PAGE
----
Amgen successfully broke ground on its new biomanufacturing facility in Holly Springs, N.C., marking another important step in the company's plans to invest nearly $1 billion into new manufacturing capacity across the U.S. The event took place on March 7, and it was attended by Amgen CEO Bob Bradway and Amgen North Carolina site head Bob Kenyon, along with N.C. state governor Roy Cooper, U.S. senator from N.C. Thom Tillis, N.C. secretary of commerce Machelle Baker Sanders, and Holly Springs mayor Sean Mayefskie.
“We chose Holly Springs over more than a dozen other potential locations for this new plant because the Raleigh-Durham area offers advantages that no other region could beat: an attractive and welcoming business climate, a growing reputation for life science innovation, a diverse pool of talent, and a convenient location that fits well into Amgen’s overall manufacturing and distribution network,” Bob Bradway said in his remarks at the event.
Amgen plans to invest $550 million into building the new drug substance manufacturing facility in Holly Springs, bringing around 355 skilled, well-paying jobs to the area, which is a preferred and fast-growing hub for the life sciences and biotech industries. Amgen also recently broke ground on a new packaging and assembly plant in New Albany, Ohio, and between the two facilities, will invest more than $1 billion in U.S. manufacturing. Amgen’s current U.S. manufacturing footprint includes facilities in Juncos, Puerto Rico; Thousand Oaks, Calif.; and West Greenwich, R.I.
“This area—and North Carolina in general—attracted us due to the access to great and diverse talent, and we intend to take advantage of that as we build our team,” said Bob Kenyon. “The culture at this site will be one of diversity, inclusion and belonging where every single person can feel comfortable in the workplace.”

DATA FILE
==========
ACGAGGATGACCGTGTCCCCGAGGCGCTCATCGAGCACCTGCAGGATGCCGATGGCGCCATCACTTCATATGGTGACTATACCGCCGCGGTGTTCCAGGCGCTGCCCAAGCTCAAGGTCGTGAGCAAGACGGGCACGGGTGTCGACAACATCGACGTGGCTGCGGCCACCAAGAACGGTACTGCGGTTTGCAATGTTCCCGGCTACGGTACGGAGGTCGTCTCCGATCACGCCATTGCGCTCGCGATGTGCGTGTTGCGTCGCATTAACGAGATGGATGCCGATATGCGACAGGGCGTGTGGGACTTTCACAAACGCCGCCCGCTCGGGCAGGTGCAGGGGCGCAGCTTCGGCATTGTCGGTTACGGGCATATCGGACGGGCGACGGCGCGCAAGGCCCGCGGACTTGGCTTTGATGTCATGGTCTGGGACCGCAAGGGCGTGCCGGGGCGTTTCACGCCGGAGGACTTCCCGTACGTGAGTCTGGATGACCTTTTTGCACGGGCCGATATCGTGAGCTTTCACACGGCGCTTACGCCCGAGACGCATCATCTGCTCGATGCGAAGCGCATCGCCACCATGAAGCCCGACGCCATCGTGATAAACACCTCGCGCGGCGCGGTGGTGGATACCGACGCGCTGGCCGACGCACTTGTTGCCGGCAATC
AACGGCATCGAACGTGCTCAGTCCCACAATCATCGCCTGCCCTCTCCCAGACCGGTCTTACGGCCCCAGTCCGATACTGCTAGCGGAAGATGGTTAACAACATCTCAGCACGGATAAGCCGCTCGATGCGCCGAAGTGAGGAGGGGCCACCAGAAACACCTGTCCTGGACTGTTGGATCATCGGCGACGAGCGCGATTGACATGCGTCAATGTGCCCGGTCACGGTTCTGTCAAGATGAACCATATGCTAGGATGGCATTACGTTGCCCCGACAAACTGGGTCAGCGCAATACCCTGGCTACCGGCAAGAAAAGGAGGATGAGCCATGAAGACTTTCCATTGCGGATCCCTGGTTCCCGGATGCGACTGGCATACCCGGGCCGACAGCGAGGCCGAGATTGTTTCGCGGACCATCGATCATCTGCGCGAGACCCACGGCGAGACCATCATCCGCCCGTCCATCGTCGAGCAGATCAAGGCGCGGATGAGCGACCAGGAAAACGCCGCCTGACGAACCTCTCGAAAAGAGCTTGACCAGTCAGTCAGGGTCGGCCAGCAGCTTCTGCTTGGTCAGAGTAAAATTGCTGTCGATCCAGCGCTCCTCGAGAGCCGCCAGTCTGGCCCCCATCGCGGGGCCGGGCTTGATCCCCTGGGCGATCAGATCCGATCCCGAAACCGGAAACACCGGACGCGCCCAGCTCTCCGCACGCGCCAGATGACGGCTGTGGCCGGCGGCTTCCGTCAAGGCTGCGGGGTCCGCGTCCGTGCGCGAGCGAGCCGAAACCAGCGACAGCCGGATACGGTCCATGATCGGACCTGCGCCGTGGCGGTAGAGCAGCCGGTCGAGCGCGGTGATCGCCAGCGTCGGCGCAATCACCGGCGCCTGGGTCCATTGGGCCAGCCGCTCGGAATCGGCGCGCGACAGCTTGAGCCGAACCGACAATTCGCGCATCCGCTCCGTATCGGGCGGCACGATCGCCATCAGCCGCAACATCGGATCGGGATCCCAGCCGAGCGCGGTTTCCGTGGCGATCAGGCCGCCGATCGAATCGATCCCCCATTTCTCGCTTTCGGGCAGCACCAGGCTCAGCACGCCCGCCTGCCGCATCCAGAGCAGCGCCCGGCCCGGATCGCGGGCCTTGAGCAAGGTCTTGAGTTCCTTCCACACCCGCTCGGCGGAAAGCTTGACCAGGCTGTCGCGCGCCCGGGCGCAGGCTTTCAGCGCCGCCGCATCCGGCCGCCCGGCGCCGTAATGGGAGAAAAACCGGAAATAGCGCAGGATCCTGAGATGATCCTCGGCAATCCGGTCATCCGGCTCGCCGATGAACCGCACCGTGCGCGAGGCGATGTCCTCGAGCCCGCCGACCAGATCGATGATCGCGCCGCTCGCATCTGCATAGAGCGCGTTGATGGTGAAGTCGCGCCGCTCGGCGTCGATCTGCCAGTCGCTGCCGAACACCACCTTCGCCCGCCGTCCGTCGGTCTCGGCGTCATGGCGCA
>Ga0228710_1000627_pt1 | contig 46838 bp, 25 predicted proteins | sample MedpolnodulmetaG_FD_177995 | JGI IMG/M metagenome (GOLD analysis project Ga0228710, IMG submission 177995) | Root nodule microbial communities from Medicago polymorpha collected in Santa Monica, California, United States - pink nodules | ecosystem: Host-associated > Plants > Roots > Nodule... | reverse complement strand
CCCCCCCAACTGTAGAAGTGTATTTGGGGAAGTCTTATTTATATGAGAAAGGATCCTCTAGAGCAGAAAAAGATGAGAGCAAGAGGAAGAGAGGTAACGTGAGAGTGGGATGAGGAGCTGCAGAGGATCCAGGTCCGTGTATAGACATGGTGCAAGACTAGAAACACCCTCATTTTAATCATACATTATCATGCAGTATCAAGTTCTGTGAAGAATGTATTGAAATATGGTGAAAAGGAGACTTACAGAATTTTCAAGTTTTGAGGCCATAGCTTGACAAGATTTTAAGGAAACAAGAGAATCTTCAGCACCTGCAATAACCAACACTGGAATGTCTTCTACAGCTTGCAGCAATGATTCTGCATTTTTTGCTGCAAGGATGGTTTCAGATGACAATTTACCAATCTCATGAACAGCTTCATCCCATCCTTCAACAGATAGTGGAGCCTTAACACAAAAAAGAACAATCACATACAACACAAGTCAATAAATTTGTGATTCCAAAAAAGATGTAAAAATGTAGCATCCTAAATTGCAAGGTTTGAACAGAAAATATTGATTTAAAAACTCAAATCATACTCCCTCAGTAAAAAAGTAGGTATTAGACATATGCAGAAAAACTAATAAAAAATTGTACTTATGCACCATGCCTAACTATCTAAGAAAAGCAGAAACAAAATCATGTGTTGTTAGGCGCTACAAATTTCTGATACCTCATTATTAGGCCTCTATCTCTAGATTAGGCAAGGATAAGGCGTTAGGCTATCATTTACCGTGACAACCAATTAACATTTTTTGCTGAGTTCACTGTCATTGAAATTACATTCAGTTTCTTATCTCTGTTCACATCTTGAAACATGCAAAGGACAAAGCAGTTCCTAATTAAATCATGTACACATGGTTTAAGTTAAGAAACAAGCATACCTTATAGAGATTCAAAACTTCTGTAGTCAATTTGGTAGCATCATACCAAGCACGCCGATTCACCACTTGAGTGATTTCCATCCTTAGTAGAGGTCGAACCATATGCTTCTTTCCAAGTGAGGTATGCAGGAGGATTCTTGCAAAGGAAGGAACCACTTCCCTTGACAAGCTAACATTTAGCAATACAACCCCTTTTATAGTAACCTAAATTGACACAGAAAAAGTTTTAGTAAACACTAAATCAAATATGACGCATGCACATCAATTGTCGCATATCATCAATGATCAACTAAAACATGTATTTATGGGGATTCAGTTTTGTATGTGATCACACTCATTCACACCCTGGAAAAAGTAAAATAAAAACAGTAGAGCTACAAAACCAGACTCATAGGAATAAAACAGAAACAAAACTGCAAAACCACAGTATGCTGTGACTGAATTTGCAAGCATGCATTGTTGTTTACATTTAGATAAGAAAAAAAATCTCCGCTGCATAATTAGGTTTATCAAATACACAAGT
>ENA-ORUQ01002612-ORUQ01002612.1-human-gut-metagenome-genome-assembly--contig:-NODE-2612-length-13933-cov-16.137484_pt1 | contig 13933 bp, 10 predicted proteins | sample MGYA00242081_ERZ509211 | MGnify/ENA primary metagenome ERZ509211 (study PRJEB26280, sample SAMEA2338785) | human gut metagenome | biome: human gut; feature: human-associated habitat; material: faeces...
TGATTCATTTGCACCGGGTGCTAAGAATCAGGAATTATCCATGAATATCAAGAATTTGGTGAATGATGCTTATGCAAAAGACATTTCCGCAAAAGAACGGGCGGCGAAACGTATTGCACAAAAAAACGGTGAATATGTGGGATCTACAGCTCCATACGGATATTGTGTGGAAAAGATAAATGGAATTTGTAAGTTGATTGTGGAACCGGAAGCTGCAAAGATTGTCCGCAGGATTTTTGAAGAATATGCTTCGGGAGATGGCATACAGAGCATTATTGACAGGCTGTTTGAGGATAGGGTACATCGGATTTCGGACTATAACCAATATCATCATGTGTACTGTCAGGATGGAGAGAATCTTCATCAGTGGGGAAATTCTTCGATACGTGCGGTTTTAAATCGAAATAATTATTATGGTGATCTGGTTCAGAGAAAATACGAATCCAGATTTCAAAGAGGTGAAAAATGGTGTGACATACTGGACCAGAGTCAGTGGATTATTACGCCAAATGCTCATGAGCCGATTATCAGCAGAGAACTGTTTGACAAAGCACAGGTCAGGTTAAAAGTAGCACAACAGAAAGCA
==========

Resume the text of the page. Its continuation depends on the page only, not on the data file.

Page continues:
Constuction of the Amgen North Carolina facility will help support the growing demand for Amgen medicines in the U.S. The site will use traditional drug substance technologies and Amgen’s latest innovations to create a hybrid facility, called FleXBatch. This makes drug substance manufacturing more efficient and will help Amgen achieve its company-wide sustainability goals of reducing water use by 40%, cutting waste disposal by 75% and becoming carbon neutral by the year 2027.
“This new FleXBatch plant exemplifies Amgen’s approach to innovative and sustainable biomanufacturing, which – I’m pleased to announce – we are now calling Amgen Ecovation,” Bob Bradway said. “This new name underscores what is today and has always been distinctive about biomanufacturing at Amgen: It is highly innovative, efficient, safe, and environmentally sustainable – all in the service of benefiting patients with medicines manufactured according to the highest quality standards.”
Construction of Amgen North Carolina began at the end of 2021, and manufacturing operations are expected to start in 2025, with licensure anticipated the following year.